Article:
Tips on avoiding cold-weather accidents in FL
Florida weather is known for being mild. However, sudden storms can spring up in the fall and winter and create dangerous driving conditions.
Residents and visitors to Florida often expect good weather throughout the year. However, it is important to remember that although Floridians do not typically experience the kind of winter weather that the more northernmost states do, there is always the potential for adverse weather conditions in the fall and winter.
According to the United States Federal Highway Administration, 480,000 people are injured and 6,250 are killed in car crashes every year related to adverse weather conditions – totaling about 1,312,000 weather-related collisions overall. While a great deal of these involve ice, snow and sleet, adverse weather can also include other factors that are more common to Florida.
In the fall, drivers have to contend with rapidly changing weather, states Esurance. This may not be as pronounced in Florida. In fact, Florida’s milder autumns may give drivers a false sense of security. In addition to sunshine, warmth and balmy breezes, Florida is known for its brutal coastal storms. These storms often show up in the fall and continue throughout the winter.
What can Florida residents expect in the winter? They may not encounter snow, but it is possible for a particularly chilly night to result in frosted roads or black ice on overpasses and in shadowy areas. Many drivers have been seriously injured or killed by driving over a patch of black ice they thought was a wet spot in the street or did not see at all. It is also not uncommon to encounter thick, pea-soup fog, sudden, intense rainstorms or wind so strong that entire trees and large pieces of debris are flung into drivers’ paths.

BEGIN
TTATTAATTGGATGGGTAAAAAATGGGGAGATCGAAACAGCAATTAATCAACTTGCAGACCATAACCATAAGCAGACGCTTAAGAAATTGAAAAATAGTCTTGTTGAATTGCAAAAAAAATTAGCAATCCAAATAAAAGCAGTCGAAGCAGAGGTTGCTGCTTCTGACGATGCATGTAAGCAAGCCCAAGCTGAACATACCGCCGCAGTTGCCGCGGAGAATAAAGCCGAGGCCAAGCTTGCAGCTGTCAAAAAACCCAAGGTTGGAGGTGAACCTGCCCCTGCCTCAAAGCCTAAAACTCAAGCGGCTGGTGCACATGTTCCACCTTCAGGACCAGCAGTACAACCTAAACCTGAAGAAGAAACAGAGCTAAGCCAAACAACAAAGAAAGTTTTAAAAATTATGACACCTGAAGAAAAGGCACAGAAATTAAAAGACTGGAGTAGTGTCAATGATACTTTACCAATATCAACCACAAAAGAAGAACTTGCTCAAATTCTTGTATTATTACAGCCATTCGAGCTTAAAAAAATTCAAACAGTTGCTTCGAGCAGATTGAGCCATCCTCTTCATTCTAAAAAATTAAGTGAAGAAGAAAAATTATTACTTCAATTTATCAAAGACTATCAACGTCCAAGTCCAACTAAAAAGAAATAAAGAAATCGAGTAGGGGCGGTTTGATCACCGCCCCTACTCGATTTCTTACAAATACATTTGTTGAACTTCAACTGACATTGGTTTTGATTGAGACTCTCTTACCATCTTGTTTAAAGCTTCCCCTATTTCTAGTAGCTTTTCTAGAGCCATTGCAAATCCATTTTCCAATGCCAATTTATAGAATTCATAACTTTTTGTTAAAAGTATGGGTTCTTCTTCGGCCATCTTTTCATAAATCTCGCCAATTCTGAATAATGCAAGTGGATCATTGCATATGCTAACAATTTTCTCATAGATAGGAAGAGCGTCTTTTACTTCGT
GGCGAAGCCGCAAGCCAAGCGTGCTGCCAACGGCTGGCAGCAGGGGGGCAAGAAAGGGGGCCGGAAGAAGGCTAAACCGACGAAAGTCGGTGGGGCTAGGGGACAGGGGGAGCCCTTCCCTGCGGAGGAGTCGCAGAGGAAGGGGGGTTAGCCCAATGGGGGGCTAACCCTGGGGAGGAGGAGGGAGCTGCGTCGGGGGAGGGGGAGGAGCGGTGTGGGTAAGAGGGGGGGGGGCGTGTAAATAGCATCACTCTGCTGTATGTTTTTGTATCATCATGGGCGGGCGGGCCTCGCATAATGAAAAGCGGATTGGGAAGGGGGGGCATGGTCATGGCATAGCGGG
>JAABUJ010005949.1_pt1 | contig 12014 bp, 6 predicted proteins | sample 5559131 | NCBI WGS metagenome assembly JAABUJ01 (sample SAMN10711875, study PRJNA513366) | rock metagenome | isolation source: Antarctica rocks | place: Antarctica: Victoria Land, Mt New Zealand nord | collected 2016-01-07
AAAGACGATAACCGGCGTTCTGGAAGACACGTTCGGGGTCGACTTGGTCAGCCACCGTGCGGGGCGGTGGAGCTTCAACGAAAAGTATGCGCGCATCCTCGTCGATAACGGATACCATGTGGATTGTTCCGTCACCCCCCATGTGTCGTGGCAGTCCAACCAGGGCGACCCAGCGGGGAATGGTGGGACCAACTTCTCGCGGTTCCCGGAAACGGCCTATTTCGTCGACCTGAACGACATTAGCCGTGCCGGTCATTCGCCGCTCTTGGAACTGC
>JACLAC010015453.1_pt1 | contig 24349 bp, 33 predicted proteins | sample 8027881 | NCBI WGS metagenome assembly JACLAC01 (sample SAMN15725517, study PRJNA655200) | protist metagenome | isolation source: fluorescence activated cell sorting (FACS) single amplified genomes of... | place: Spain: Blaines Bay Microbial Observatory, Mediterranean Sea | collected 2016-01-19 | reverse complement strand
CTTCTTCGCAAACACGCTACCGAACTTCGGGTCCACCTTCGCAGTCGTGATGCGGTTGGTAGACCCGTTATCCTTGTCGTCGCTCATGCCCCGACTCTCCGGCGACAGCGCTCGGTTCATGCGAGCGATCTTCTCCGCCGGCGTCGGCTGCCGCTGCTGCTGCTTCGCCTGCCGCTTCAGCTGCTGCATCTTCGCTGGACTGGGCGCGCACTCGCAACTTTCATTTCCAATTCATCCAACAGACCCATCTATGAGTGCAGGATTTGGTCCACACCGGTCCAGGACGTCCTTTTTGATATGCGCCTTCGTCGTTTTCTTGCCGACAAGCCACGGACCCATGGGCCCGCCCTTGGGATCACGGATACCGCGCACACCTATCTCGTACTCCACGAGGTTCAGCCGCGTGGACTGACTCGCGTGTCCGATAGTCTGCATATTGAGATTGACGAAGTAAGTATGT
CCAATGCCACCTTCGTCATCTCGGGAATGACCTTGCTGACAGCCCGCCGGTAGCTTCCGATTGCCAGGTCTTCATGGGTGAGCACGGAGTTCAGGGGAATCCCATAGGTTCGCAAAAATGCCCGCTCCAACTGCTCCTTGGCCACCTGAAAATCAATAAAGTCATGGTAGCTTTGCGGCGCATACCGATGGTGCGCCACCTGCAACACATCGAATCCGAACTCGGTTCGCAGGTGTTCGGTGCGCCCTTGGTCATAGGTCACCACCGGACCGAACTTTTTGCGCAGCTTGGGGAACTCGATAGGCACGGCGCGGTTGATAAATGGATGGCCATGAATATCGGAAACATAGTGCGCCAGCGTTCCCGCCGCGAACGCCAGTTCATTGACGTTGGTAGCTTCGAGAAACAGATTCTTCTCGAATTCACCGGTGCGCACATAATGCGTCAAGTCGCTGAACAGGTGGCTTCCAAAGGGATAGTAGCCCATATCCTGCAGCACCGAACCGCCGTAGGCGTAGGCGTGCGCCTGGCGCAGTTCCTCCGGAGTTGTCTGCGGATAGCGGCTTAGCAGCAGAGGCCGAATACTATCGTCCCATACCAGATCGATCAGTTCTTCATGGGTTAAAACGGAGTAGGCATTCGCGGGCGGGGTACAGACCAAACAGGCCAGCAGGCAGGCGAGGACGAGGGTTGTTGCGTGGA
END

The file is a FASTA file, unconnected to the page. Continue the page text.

Preventing an accident by driving safely
How can Florida residents make the roads safer for themselves and others? Their own driving habits come first. They may take the following precautions:
- Drive slower than the speed limit when it is severely rainy, windy or foggy.
- Do not use the bright headlights in thick fog, which increase glare.
- Give other drivers plenty of room, and do not tailgate or swerve from lane to lane.
- If the weather is severe, consider staying home or leaving earlier so there is no rush to get to a destination.
Drivers who take all the necessary precautions may not be able to prevent someone else from causing an accident. Those who were injured by another driver’s negligent actions may have the right to pursue compensation for their medical expenses by speaking with an experienced Tampa personal injury lawyer.